Recently, we helped The Odom Corporation move their Intranet to Office 365. Part of the project included customizing their internal Modern Communication site and home page.

This blog post describes how we went about doing the project and includes little tidbits of information related to branding Office 365 Modern Sites that you will not find in official Microsoft documentation.

Note: Modern pages can be enabled on “classic” SharePoint publishing portals by activating the Site Pages feature. However, this is not recommended by Microsoft. You may refer to this post for more details.

The initial design that we set out to implement

Here are responsive web designs created by our designer.

  • Desktop
  • Mobile

What you SHOULD NOT DO when branding Office 365 Modern Sites that Microsoft does not say in their documentation

Some posts suggest to use the Modern Script Editor to customize the following elements by applying extra CSS/JS:

  • The Office 365 suite header.
  • The site header.
  • Out-of-box web parts.

The Microsoft engineers we spoke with strongly recommend not to do this, because the HTML DOM of these elements may change. One example is on our tenant, the search box was moved to the suite header recently, but not in another tenant of ours.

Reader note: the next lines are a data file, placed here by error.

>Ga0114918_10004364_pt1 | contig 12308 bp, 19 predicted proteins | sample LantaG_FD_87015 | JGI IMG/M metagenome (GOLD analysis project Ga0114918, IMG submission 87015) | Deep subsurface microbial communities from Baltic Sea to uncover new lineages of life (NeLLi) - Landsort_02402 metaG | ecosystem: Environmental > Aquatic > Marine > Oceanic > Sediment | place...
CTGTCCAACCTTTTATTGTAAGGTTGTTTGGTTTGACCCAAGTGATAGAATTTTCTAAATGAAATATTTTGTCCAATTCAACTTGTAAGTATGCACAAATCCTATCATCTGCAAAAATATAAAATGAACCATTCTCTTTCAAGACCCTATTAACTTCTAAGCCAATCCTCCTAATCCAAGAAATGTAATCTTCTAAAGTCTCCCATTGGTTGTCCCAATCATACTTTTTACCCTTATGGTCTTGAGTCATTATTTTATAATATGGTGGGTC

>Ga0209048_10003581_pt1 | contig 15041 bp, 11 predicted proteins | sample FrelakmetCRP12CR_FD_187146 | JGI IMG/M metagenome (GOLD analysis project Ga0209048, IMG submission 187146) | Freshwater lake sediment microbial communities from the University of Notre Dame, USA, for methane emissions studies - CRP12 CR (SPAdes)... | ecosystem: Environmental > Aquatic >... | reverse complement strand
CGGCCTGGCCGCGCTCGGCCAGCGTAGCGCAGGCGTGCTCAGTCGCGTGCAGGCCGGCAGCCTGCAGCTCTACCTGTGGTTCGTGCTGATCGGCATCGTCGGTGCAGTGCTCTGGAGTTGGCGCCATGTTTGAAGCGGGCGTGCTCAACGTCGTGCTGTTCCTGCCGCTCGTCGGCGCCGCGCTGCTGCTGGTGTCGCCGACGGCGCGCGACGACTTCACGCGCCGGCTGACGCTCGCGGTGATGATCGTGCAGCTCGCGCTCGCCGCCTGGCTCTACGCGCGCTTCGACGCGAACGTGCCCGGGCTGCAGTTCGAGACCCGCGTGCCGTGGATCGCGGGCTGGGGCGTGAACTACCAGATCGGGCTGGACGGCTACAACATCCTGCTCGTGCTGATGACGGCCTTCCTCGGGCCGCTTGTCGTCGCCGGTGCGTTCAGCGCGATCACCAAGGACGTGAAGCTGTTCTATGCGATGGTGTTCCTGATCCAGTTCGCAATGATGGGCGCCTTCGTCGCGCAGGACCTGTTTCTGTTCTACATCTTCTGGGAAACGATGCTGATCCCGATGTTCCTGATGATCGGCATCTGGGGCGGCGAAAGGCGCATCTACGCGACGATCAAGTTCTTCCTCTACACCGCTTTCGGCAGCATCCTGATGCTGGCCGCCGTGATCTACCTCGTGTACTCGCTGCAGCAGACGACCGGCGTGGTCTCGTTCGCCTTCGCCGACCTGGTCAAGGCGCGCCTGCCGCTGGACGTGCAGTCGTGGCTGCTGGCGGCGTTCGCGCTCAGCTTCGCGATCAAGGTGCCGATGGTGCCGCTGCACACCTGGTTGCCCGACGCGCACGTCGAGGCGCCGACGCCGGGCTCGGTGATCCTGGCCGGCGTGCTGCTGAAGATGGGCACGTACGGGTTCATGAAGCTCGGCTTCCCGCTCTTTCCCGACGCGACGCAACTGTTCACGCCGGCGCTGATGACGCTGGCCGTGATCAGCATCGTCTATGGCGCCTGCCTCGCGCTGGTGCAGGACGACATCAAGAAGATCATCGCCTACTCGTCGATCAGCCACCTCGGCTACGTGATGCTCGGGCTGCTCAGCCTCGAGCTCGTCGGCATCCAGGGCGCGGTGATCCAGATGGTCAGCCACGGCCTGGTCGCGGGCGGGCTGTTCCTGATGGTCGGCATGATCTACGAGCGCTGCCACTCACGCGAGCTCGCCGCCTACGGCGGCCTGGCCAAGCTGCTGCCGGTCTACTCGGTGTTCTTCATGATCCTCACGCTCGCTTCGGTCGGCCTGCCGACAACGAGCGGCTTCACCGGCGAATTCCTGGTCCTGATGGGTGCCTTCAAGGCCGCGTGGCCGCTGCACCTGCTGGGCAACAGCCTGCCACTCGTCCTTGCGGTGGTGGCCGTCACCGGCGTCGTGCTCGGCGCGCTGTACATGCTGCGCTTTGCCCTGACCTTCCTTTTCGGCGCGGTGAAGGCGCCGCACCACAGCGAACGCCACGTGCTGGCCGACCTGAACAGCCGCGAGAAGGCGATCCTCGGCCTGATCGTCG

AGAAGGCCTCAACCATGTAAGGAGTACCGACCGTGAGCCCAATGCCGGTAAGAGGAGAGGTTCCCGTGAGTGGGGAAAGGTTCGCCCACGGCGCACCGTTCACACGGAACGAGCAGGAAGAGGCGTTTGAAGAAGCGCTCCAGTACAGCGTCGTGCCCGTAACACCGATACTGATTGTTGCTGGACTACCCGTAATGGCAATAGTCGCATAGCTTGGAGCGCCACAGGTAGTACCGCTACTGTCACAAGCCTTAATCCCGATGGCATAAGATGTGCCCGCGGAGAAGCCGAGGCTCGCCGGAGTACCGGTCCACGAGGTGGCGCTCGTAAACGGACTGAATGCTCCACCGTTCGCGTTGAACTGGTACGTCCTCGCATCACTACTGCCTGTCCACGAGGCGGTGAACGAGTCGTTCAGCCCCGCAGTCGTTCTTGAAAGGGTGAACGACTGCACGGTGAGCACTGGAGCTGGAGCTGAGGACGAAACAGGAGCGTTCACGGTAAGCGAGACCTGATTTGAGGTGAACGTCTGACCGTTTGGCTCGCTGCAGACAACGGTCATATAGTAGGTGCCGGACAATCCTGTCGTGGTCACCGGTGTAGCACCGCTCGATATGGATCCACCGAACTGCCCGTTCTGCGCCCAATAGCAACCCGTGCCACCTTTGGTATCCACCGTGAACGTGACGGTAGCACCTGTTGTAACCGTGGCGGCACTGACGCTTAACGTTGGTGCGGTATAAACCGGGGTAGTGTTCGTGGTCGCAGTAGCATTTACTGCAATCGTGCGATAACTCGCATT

Note: The change is not rolled out to the client’s tenant yet. In the last section in this article, you will notice that the search box is still on the site header. For more details, please refer to this post.

How we implemented the header

The Office 365 Suite Header is the official name Microsoft gives to the very top header on the page.

We customized the Office 365 Suite header in the Microsoft 365 admin center. Like this:

  1. Sign in to Office 365 with your work or school account.
  2. Navigate to the Microsoft 365 admin center.
  3. Navigate to Settings > Organization profile.
  4. Next to Manage custom themes for your organization, click Edit.

    Add a Logo image and a gray Background image, then set Nav bar background color to #1abaf4. The suite header now looks like this.

  5. Click Save.

Please refer to Customize the Office 365 theme for your organization for more details.

Site Header

Unlike the Office 365 Suite Header, the Site Header is customized per site.

To customize it, do this:

  1. Navigate to the site you want to customize.
  2. Click the gear button > Change the look.
  3. Click Theme.
    • Choose a site theme which is close to your design.
    • Click Customize to change the Main color and Accent color.

      Click the left arrow to return the Change the look panel.

  4. Click Header.

    Choose a Layout, change the Site logo and select a Background color. The site header looks like:

    We set a 1 X 1 transparent image as the logo because we wanted to hide the logo on the site header.
    We have not determined how to set a background image in this header.

  5. Click Save.

Please refer to Change the look of your SharePoint site for more details.

What we used to implement the footer

As you probably noticed in the Change the look panel, you can customize the footer there too.